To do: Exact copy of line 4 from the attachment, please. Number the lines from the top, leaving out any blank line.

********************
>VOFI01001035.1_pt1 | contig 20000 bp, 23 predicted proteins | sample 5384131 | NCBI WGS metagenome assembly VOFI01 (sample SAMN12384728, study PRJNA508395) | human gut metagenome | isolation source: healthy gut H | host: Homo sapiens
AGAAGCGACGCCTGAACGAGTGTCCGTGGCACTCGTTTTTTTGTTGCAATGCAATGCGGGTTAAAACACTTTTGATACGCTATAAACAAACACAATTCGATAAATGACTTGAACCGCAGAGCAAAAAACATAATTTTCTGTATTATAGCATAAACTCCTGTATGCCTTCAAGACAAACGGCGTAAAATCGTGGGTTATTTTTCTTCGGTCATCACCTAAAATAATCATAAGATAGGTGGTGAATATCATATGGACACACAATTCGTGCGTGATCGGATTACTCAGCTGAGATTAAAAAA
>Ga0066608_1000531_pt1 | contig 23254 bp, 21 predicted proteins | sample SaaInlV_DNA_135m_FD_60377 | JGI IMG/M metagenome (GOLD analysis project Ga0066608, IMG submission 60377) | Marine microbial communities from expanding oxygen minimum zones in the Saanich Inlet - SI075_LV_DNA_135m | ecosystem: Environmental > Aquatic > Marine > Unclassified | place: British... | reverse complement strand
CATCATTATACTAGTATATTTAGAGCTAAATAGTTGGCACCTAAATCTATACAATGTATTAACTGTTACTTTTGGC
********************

CATCATTATACTAGTATATTTAGAGCTAAATAGTTGGCACCTAAATCTATACAATGTATTAACTGTTACTTTTGGC